Since Google's Deep Mind conquered Go earlier this year, and perfect information games are becoming unbeatable, I was wondering if it were possible to give chess more of a lifespan by introducing randomness and expanding the game tree from the beginning.
People who are familiar with chess AIs and AI development in general, do you think the following would work, or would it be just as easy to solve as regular chess with enough computing power?
The game would play as follows:
Board has four 3x3 grids: red, blue, green and yellow. Before the game starts, one square from each color is randomly chosen. That is 9^4=6561 combinations. The game has also four dice, correspondingly red, blue, green and yellow.
Each randomly chosen square will act as a "nuke square" during the game. After every move by either black or white, the four dice are rolled, and if a 6 is rolled, then any piece that currently was on that square gets taken off the board. If the square is empty, nothing happens. (E.g. red and yellow dice roll 2 and 5, but blue and green dice both roll 6, so any pieces in blue and green nuke squares are removed from the board. The only exception being that black pawns cannot be nuked after white's first move. After black has taken it's first turn, pawns can be nuked.)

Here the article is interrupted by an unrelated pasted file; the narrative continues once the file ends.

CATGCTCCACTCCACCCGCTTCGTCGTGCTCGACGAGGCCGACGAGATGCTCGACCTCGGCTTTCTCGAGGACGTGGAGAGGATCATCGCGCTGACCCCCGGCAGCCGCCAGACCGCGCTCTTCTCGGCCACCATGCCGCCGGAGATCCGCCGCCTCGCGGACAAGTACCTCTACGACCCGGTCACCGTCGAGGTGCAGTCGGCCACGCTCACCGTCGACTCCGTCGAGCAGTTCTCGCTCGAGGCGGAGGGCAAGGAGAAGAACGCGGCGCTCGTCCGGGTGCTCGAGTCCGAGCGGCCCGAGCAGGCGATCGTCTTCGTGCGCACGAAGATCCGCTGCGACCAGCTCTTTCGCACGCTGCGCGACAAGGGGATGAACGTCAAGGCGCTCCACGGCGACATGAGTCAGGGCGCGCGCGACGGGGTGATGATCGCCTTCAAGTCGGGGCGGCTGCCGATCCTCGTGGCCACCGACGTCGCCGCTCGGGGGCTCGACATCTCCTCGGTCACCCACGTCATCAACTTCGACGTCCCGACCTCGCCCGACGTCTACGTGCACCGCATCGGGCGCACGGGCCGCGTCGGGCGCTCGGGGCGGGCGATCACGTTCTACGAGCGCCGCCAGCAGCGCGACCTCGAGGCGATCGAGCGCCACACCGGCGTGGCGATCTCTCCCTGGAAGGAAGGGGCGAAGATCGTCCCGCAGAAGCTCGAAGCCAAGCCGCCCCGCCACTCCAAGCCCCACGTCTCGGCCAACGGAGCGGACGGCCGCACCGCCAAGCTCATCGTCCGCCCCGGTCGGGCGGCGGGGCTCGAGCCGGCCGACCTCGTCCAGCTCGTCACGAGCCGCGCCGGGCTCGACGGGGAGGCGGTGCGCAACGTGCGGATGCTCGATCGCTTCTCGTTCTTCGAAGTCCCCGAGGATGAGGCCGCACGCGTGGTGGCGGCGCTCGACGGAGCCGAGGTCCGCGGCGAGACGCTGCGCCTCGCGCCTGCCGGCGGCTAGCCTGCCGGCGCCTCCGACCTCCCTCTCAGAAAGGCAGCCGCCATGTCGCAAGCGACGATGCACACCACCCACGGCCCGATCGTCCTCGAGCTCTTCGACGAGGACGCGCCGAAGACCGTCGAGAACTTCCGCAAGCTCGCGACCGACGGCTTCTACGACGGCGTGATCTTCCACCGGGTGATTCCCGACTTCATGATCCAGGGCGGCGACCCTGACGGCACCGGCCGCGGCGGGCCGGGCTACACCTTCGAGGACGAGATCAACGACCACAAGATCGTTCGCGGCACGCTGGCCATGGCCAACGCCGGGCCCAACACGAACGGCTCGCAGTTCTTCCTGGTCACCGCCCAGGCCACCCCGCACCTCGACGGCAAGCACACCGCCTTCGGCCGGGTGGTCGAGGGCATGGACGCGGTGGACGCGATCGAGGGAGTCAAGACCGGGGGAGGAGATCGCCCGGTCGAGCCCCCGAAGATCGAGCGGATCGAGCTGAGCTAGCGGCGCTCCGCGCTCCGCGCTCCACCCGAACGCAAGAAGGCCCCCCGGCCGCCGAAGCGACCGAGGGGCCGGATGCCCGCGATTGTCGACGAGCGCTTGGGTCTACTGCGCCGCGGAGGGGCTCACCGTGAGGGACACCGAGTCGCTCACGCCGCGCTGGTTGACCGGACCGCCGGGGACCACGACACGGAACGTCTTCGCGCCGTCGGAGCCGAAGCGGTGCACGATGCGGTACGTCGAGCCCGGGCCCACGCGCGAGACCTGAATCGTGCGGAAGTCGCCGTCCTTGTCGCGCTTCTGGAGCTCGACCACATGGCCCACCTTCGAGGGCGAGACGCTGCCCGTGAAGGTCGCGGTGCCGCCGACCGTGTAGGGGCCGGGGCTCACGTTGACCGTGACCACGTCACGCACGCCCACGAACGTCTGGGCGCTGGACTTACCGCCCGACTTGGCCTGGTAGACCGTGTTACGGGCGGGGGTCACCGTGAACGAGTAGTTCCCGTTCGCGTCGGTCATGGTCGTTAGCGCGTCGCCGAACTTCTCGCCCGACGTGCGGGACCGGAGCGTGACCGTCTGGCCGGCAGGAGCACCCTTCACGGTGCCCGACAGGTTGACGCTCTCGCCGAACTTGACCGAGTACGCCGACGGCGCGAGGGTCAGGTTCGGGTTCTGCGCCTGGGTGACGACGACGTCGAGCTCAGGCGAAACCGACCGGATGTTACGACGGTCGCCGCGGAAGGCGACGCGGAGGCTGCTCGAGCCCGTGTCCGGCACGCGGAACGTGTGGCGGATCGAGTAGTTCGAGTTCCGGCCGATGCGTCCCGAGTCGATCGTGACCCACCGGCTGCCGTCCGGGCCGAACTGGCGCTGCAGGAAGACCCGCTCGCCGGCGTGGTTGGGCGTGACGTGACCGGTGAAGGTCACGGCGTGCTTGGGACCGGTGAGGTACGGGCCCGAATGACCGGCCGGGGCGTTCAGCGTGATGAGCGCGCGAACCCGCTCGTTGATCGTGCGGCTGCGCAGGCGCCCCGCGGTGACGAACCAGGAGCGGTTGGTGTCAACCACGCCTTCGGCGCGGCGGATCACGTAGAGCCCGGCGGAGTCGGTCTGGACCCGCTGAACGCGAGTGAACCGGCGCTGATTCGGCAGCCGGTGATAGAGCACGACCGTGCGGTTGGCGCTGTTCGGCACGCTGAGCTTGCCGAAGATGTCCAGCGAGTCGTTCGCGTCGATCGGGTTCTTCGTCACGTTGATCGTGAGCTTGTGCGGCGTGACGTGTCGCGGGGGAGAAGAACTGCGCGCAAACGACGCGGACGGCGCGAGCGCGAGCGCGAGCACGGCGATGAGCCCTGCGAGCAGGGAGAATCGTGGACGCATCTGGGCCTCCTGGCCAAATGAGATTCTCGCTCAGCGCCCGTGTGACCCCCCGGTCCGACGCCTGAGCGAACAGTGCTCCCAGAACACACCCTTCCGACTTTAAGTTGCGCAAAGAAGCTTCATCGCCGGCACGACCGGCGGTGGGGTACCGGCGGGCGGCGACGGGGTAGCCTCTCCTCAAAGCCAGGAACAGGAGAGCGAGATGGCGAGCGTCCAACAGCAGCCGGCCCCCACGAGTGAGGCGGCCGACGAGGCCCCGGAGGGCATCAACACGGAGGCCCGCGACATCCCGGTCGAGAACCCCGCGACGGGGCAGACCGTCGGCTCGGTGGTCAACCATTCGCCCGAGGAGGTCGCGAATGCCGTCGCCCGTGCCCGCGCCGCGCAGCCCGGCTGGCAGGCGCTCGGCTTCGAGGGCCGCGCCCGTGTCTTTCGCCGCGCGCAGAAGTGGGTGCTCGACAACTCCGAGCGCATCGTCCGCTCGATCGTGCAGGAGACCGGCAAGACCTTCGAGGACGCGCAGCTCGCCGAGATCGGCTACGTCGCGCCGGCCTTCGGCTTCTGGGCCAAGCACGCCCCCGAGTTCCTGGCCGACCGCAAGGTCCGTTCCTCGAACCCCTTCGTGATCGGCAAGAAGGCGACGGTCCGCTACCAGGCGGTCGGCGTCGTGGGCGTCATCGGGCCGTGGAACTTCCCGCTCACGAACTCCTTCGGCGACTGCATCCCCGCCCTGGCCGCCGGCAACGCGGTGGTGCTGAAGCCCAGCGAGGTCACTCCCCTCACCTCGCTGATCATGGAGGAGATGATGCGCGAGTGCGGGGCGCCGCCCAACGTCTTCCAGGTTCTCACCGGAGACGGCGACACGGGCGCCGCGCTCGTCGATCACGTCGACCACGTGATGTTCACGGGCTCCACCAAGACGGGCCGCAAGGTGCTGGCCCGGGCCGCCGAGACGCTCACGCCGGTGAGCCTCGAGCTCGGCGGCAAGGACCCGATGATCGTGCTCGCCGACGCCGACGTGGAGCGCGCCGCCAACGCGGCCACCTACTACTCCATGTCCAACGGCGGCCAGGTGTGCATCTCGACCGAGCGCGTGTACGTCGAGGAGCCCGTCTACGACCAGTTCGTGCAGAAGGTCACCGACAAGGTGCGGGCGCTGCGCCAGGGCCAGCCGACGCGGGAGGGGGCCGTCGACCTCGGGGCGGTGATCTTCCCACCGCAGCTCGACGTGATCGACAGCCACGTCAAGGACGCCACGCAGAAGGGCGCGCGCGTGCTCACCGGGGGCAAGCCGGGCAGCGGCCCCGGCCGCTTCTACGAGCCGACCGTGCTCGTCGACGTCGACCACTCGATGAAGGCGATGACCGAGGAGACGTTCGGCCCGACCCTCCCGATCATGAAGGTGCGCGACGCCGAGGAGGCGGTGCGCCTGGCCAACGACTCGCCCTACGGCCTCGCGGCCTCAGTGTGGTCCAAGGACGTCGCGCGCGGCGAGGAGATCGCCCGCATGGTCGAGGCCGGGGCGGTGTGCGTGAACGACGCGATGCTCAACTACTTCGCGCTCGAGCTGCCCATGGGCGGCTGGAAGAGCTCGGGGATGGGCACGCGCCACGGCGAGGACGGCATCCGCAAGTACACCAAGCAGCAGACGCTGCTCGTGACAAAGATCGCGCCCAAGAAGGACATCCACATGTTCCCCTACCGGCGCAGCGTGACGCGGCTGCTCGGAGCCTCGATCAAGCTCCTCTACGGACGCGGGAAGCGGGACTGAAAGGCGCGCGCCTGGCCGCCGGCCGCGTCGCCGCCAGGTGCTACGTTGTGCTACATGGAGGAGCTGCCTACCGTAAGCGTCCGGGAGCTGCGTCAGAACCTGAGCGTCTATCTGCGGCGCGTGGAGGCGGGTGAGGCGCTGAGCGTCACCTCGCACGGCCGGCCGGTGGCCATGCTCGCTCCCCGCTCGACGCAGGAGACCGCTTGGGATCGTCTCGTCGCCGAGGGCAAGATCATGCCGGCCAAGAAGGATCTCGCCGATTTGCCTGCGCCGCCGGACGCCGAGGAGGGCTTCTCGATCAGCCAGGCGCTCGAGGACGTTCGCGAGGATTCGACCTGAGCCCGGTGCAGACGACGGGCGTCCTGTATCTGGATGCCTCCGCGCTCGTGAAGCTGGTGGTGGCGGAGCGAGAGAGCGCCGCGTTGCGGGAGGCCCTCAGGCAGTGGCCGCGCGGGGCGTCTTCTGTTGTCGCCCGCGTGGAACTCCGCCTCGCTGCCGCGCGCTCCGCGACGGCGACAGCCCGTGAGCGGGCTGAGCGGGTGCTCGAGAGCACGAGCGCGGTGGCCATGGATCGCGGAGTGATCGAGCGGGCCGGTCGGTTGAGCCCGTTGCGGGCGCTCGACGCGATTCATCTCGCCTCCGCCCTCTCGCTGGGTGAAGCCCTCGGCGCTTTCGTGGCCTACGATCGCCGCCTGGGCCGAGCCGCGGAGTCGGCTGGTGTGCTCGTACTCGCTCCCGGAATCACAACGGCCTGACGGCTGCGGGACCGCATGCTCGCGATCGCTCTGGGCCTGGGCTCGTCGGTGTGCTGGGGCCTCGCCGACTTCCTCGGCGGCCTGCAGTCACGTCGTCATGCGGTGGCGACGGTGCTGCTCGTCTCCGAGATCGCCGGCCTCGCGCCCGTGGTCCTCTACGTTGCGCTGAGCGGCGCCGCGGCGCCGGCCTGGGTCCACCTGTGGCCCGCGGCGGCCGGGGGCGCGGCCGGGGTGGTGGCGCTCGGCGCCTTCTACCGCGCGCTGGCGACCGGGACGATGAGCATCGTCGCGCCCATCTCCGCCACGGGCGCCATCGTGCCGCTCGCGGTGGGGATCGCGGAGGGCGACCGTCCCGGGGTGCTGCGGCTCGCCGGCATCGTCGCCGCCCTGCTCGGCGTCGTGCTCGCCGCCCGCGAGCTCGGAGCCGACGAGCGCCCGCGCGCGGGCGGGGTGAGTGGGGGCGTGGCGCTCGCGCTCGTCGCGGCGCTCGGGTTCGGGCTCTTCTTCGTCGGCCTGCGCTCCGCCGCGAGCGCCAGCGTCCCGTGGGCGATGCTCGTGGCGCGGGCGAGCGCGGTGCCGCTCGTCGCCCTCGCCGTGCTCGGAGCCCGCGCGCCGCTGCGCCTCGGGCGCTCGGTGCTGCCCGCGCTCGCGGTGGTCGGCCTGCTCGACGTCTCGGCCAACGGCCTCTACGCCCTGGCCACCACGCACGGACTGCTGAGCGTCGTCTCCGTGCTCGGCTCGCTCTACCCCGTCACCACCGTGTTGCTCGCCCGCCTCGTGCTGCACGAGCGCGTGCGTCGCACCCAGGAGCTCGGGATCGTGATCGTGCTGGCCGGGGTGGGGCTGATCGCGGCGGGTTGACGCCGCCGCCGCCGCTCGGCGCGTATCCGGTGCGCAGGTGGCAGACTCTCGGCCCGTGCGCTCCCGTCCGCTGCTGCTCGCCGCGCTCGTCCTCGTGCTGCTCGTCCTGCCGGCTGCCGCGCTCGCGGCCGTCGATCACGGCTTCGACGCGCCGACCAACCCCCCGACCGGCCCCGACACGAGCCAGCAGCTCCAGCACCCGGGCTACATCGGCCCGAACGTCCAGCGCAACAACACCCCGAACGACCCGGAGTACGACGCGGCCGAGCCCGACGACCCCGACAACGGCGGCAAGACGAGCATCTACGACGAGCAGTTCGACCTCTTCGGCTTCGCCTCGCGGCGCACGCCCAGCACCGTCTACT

Two examples of boards with different nuke pieces (b2, d5, e7, f4 in the first & c6, d4, f2, f5 in the second.)